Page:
I am a frustrated perfectionist. Its hard to be a perfectionist when you have a small baby. The house is a mess, the laundry needs doing, and when was the last time I cooked a decent hearty meal let alone do any baking? And there has been very little knitting, crafting or making of things of late.

Its been getting me down. Everyone else seems able to do it all. Several of my friends with small babies have immaculate houses. A couple of them manage to bake. I wish I could. I am desperate to do some baking, to blitz the house, to do some studying for the training course I have just started.

Last night I got rather worked up about it all. Mr WF asked me this ‘Do you think that people will like you better if you have a tidy house, or have straightened your hair, baked some cakes or cooked a nice dinner?’ The problem is that a big part of me answers yes to this even though I know it is very silly. And therein lies my problem. I guess I need to learn that people like me for me not what I do. Maybe I just need to like myself a bit better.

4 thoughts on “Perfection

  1. Aye there’s the rub – it’s difficult isn’t it? Maybe rather than setting your heights so high (having the ENTIRE house immaculate ALL the time) just concentrate on one or two small things that you notice even if nobody else does. I know that if I were in your position, I could cope with any mess (and maybe even deal with some of it or do something else creative) as long as I was able to wash my hair every 3 days. If I took it to day 4 the world would collapse. But I have known people who (because of not being able to afford a cleaner after the baby was born) got so stressed about the state of the house that it caused rows and arguments and all sorts.

  2. I so understand.

    Here’s what I do.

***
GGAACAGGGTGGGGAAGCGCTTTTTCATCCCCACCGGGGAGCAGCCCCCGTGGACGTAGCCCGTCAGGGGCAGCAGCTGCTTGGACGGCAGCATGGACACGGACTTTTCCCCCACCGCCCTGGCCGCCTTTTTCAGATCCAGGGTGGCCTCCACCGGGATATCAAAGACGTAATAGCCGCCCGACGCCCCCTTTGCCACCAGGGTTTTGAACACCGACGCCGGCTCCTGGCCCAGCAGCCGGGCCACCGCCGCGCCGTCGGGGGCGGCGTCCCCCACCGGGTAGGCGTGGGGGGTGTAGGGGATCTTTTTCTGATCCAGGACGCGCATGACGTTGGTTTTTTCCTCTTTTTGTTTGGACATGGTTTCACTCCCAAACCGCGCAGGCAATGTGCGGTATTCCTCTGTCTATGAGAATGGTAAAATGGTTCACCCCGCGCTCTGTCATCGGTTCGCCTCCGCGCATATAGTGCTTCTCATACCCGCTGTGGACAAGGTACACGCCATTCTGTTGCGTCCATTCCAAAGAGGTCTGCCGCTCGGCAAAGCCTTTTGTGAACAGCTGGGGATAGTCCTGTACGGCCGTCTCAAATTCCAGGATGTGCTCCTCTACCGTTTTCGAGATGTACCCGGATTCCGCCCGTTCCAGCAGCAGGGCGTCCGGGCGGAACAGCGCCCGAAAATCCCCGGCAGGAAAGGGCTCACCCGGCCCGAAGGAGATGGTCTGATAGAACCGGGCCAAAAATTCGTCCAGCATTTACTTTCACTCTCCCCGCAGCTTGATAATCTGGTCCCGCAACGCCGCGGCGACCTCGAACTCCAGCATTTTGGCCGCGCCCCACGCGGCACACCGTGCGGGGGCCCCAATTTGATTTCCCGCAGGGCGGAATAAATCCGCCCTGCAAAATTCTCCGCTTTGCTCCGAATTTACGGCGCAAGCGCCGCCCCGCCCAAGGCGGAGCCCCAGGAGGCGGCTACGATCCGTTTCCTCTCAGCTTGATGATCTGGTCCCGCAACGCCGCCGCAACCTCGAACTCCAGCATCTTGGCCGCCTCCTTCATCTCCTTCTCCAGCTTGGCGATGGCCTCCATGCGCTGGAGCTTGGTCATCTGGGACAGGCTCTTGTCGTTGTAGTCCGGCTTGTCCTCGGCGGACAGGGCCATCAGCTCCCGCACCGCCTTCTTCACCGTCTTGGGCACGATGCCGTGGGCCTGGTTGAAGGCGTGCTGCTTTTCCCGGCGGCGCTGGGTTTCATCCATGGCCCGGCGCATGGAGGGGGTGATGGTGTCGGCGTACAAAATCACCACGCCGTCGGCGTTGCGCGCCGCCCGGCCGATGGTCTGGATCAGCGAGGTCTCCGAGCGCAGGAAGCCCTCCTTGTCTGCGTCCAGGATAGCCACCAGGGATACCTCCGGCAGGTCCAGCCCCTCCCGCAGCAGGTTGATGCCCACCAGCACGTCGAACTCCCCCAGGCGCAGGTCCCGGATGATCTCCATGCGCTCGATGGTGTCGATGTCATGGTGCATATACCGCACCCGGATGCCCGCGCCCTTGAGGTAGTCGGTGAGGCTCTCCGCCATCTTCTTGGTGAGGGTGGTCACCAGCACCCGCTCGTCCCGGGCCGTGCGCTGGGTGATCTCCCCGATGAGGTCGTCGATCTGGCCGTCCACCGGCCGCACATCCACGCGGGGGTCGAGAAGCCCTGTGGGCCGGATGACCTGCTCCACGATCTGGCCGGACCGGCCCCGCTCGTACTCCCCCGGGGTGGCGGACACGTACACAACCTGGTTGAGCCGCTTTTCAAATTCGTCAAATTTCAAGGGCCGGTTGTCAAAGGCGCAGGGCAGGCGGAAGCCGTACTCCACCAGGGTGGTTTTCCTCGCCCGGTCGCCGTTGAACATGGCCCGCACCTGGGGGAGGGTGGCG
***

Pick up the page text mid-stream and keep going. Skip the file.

1. Keep a little notebook so if there are craft ideas you think of that you want to do, but can’t now, you can jot them down for a later date. I’ve found this makes me less likely to get all worked up about the fact I haven’t made a quilt for nearly two years, a bag for longer, as I don’t feel that creativity is getting lost as I’ve written ideas down and WILL do them later, if I want to.

    2. This one takes time, but try to be a bit kinder to yourself in terms of your expectations. And Jack’s right; work out what the important things are. YOUR important things, not anyone else’s. Mine are a clean kitchen and tidy living room at the end of the day, so I don’t feel like I’m behind before I start the next day. If anyone else feels my dining room table is under just too much disorganised paperwork, they are welcome to tidy it for me, just after they clean my floors.

    3. We all know someone who is always immaculate, whose kids are always polite and well turned out, whose house is tidy and who never appears to get stressed with their children. These people are wrong and unnatural.
    3a. Okay, possibly that last bit is unfair, but they have just made different decisions to you, and proritised differently. I like to think they have prioritised wrongly, and their children have no fun in their immaculate houses.
    3b. Sorry, was that a bit unfair as well? You see where I’m coming from though…

    4. Does anyone in your household have scurvy/rickets etc? No? Then your cooking is just fine.

    I’ll shut up now.

  3. i love you for who are are and what you say that always makes me feel special. i love you for your ideas, dreams, passions, opinions and care of those around you. i don;t care if your house is untidy I came to see you not the house. and I can bring my own cake I want to talk to you not look at my food. the time time you make me smile the most is when you’ve just woken up and have bed hair. you’re real and you’re fab! just the way you are

  4. Nowhere near as wise as Birdie or Jack, so I just offer my prayers and best wishes; and, if it is any comfort, know you are not alone in wanting “to learn that people like me for me not what I do”; it’s a hard slog to believe it.

Comments are closed.